you cannot use a damaged or worn bearing as a dummy bearing, it must be in excellent condition to start with, or it will not be accurate. One should measure the compressed thickness of old vs new bearing first and it should be within .001"
Once you have made a “kit” it is good for multiple re-use
here is one showing an ID to go over a shaft, as I mentioned, if can also be done to the outer race OD, if that is being pressed into a housing…note, imo, his bearing is too “wobbly” after honing, they should be as tight as possible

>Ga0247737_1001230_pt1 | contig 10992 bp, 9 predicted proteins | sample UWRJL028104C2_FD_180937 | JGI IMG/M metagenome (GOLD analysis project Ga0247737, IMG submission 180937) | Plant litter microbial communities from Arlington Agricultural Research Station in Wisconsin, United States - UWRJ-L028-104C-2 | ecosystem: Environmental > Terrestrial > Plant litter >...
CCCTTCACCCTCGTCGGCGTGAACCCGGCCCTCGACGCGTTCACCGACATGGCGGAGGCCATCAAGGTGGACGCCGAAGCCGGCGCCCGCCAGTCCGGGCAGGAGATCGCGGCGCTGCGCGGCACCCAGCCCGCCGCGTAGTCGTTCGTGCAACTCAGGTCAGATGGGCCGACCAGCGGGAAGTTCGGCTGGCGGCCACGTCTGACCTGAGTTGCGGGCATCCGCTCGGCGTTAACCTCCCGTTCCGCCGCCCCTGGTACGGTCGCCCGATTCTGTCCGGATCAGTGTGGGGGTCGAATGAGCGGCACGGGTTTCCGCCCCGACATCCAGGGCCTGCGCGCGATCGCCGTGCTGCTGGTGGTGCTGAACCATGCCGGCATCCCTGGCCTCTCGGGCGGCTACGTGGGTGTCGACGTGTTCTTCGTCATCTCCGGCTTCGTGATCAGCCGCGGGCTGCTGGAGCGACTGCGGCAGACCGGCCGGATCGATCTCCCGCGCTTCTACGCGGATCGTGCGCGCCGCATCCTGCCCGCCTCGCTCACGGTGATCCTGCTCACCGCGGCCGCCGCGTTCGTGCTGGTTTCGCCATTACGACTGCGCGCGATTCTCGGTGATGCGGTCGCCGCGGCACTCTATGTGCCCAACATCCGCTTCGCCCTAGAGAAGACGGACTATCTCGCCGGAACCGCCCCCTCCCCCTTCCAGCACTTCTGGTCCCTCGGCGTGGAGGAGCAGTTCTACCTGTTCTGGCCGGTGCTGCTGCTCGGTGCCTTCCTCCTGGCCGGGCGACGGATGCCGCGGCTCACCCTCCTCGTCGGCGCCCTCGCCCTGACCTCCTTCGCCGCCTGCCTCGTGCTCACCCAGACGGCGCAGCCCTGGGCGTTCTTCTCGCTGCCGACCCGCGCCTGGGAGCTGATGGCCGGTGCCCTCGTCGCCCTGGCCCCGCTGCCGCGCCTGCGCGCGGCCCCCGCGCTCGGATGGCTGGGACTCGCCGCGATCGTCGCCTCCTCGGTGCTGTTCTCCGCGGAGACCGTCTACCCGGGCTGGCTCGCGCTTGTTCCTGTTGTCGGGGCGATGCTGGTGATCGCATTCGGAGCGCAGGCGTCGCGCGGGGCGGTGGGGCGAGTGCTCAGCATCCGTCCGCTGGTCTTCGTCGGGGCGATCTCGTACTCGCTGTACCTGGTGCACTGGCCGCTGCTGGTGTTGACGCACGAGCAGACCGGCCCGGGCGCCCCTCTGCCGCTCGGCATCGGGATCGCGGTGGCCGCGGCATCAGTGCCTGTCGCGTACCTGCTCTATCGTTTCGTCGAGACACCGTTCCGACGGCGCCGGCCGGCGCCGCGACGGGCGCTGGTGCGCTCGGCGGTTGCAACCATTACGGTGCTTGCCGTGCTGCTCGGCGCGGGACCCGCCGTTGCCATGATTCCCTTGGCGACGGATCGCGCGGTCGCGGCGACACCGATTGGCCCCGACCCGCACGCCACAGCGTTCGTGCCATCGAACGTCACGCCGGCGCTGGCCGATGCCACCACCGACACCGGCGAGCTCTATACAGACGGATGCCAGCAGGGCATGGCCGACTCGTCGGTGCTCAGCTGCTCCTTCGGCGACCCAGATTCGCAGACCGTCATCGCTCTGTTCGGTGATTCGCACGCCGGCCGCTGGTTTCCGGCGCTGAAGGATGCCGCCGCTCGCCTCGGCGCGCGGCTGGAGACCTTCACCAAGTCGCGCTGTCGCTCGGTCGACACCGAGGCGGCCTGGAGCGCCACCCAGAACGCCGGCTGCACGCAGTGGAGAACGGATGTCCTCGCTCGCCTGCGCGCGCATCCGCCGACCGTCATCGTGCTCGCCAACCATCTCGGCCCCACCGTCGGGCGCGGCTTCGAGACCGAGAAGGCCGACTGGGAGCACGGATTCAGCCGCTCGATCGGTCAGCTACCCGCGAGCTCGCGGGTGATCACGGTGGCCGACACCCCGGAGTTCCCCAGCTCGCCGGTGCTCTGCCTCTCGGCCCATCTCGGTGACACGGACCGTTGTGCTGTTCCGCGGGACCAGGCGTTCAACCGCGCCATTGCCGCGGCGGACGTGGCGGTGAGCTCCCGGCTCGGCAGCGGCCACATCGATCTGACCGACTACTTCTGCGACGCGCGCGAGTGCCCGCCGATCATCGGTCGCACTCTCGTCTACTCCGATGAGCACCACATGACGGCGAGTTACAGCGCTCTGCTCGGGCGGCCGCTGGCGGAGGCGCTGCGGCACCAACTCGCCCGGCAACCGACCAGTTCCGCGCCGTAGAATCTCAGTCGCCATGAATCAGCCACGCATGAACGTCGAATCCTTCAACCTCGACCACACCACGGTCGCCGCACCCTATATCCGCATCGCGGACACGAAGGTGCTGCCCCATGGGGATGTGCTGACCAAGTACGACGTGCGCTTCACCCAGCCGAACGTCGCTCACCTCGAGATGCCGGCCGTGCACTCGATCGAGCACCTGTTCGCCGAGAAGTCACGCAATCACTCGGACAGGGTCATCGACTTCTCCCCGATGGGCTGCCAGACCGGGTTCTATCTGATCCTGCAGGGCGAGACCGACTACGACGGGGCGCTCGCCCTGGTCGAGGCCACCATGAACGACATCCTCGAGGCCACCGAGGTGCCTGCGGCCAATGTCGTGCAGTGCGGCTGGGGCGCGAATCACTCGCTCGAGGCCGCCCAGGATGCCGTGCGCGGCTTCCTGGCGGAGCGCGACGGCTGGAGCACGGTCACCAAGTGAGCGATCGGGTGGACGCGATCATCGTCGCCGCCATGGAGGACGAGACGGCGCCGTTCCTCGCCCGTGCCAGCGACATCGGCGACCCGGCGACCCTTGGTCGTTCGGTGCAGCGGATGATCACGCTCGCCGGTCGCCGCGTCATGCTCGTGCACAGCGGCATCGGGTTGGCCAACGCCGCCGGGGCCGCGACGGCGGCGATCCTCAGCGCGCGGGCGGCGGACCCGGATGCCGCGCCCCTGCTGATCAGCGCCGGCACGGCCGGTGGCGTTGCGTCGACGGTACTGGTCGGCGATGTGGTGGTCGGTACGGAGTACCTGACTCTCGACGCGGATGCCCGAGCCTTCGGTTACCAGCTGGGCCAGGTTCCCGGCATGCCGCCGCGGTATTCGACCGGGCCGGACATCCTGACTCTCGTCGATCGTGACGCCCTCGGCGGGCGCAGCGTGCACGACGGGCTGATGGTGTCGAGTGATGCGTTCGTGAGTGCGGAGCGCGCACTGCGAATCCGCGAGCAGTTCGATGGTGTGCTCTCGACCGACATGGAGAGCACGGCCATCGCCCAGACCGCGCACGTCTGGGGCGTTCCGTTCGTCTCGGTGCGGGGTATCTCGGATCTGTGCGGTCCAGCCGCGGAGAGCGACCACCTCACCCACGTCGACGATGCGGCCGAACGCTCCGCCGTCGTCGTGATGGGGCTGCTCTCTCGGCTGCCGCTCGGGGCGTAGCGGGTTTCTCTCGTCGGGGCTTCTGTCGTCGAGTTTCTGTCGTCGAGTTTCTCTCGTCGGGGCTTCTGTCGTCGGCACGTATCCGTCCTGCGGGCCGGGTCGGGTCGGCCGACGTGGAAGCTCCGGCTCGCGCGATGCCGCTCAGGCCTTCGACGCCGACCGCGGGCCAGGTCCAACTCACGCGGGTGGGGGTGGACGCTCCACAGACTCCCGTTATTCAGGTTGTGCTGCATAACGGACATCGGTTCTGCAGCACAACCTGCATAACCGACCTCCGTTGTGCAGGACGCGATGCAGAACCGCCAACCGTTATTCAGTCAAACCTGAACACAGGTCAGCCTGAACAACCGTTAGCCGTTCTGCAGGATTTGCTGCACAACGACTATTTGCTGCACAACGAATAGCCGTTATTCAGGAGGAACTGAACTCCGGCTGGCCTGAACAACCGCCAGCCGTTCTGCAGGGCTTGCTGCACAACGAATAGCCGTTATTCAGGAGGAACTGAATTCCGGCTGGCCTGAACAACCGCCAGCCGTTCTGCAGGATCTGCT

that is why it is a really good idea to check the hub endfloat before dismantle
if it tests in spec, that means when it is put back together with new bearings, and the original factory master shim, it should be perfect 1st time
if the bearings or master shim are damaged, endfloat will not be correct when measured before you take it apart
I dont understand why the FSM doesnt say to do this first
on my 420G rebuild, as the hub area passed all tests in spec, was low mileage, and well lubricated, I did not feel it needed to replace the lower fulcrum or hub bearings.
I did pull the half-shafts, and replace all other parts
Should there be movement at the tread of the tyre?
If so, how much?
there should be no lateral movement at the lower link ?
according to the FSM there should me max ~.003" (cold) endplay at the hub bearings, which is part of the upper link
so maybe a very little.